No prerequisites are required for this course, except that students are expected to be interested in China’s rise and its impact on world politics.
Methods of Instruction
Instruction will be approximately 70% lecture and 30% class discussion.
Assessment and Final Grade
A student’s final grade is based on the following three components:
- Seminar participation– 20%.
- Three short review essays (3-4 pages for each) – 45%.
- One final research paper (12-15 pages) – 35%.
Three Short Review Essays:
Each essay must provide a pithy summary of the main arguments about an interesting issue in previous weeks’ readings, and provide a thoughtful comment on the merits and defects of those arguments (e.g., do they make sense logically? Do the facts contradict each other?).
One Final Research Paper:
The topics of the research paper must be related to the course. A one-page summary of your research proposal must be submitted to and approved in advance by the instructor.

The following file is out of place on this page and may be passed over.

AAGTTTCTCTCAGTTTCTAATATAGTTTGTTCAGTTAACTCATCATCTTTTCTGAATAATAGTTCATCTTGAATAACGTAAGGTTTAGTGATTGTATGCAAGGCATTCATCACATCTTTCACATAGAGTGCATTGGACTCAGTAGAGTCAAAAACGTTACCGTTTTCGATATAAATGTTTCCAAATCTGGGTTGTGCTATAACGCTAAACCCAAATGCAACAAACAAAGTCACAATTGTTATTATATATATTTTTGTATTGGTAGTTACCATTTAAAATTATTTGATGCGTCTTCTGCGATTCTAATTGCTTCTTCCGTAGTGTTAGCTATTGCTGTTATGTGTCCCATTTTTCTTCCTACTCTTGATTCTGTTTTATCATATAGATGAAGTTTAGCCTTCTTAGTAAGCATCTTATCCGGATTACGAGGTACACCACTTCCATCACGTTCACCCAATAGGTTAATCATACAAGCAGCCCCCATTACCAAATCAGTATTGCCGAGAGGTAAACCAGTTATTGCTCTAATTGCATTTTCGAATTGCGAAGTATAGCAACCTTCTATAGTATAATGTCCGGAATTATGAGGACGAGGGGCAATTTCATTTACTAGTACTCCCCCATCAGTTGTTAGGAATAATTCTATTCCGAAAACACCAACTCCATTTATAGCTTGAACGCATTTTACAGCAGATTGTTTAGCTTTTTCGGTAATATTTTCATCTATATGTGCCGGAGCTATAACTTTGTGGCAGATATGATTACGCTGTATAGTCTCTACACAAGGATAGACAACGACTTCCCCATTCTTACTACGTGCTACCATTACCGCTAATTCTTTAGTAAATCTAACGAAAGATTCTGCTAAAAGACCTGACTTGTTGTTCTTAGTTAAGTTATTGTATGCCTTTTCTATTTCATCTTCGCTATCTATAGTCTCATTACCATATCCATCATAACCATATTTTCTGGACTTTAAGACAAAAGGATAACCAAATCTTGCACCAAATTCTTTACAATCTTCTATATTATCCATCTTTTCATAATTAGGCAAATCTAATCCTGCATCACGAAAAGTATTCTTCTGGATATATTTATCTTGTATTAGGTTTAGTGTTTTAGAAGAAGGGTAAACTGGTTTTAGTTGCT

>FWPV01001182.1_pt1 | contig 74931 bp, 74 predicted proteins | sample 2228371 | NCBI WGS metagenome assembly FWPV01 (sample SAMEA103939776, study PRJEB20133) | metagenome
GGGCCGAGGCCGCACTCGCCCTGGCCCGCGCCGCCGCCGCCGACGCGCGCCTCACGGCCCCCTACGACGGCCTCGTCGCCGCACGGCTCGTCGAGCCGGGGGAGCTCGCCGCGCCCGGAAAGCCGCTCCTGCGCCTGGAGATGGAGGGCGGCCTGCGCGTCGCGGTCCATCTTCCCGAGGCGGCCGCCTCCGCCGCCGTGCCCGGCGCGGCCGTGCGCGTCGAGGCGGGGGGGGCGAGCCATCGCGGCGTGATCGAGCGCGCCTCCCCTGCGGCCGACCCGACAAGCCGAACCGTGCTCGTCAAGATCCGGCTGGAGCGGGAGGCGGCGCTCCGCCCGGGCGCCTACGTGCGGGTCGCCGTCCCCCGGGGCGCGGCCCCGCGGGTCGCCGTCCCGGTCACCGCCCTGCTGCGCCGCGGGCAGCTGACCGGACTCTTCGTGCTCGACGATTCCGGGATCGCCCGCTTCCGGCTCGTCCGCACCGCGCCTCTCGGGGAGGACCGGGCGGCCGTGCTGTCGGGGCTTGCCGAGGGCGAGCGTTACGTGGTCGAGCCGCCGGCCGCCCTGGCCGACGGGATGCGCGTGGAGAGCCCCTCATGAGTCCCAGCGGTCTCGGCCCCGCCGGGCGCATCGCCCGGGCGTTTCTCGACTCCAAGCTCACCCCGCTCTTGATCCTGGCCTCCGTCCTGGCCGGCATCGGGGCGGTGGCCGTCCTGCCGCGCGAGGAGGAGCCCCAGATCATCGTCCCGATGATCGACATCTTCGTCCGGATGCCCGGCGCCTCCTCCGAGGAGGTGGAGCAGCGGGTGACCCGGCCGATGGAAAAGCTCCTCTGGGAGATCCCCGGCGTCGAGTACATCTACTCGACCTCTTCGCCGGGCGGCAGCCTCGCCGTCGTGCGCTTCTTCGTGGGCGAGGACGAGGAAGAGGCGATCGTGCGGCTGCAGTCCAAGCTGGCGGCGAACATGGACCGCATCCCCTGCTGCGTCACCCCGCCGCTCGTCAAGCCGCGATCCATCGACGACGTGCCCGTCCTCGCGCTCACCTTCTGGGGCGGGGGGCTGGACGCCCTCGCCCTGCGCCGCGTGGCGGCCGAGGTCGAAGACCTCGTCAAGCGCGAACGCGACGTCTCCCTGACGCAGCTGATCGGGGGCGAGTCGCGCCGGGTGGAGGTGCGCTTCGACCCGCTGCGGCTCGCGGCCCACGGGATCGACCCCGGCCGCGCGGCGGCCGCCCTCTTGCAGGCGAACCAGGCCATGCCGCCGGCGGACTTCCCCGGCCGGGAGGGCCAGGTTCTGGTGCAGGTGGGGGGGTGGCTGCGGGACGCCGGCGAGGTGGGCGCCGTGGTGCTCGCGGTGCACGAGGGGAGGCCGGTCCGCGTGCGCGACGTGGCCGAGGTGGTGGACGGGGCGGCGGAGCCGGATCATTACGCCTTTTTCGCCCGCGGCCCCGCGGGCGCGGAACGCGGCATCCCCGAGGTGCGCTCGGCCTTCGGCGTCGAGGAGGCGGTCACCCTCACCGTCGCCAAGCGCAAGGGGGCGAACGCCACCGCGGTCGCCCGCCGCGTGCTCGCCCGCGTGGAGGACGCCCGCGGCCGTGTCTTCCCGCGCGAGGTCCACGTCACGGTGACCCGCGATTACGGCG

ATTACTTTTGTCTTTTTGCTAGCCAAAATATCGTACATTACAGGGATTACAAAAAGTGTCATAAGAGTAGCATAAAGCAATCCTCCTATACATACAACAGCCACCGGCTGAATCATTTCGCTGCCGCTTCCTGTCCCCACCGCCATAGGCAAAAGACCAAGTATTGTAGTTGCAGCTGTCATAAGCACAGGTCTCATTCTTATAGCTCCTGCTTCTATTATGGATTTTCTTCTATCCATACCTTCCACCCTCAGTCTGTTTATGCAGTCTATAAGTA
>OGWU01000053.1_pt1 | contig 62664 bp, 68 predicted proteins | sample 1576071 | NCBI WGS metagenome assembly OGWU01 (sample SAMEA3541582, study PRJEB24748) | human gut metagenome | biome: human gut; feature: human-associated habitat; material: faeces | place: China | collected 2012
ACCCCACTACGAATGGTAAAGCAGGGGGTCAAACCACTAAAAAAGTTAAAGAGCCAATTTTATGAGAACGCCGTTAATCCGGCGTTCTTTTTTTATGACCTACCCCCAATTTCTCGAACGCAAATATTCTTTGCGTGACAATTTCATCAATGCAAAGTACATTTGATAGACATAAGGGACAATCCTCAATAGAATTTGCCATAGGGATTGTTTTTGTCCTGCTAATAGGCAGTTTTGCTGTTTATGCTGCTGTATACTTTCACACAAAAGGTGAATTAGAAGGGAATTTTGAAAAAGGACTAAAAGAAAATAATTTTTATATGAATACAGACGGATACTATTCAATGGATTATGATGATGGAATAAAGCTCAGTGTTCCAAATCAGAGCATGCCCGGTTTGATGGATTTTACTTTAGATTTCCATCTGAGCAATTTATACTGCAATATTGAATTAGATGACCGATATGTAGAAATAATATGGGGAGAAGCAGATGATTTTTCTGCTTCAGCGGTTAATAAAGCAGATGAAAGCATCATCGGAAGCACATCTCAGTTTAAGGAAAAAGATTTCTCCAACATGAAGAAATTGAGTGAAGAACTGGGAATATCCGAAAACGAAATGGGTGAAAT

Attendance and Class Participation:
This class is a demanding one. To be successful, students need to attend every class. Occasionally, due to illness or other unavoidable circumstance, a student may need to miss a class. ECNU policy requires a medical certificate to be excused. Any absence may impact on the student's grade. Moreover, ECNU policy is that a student who has more than 4 unexcused absences will fail the course.
Late papers will be marked down 5% after the first day and 1% every day afterwards, and no coursework will be accepted after the last day of class.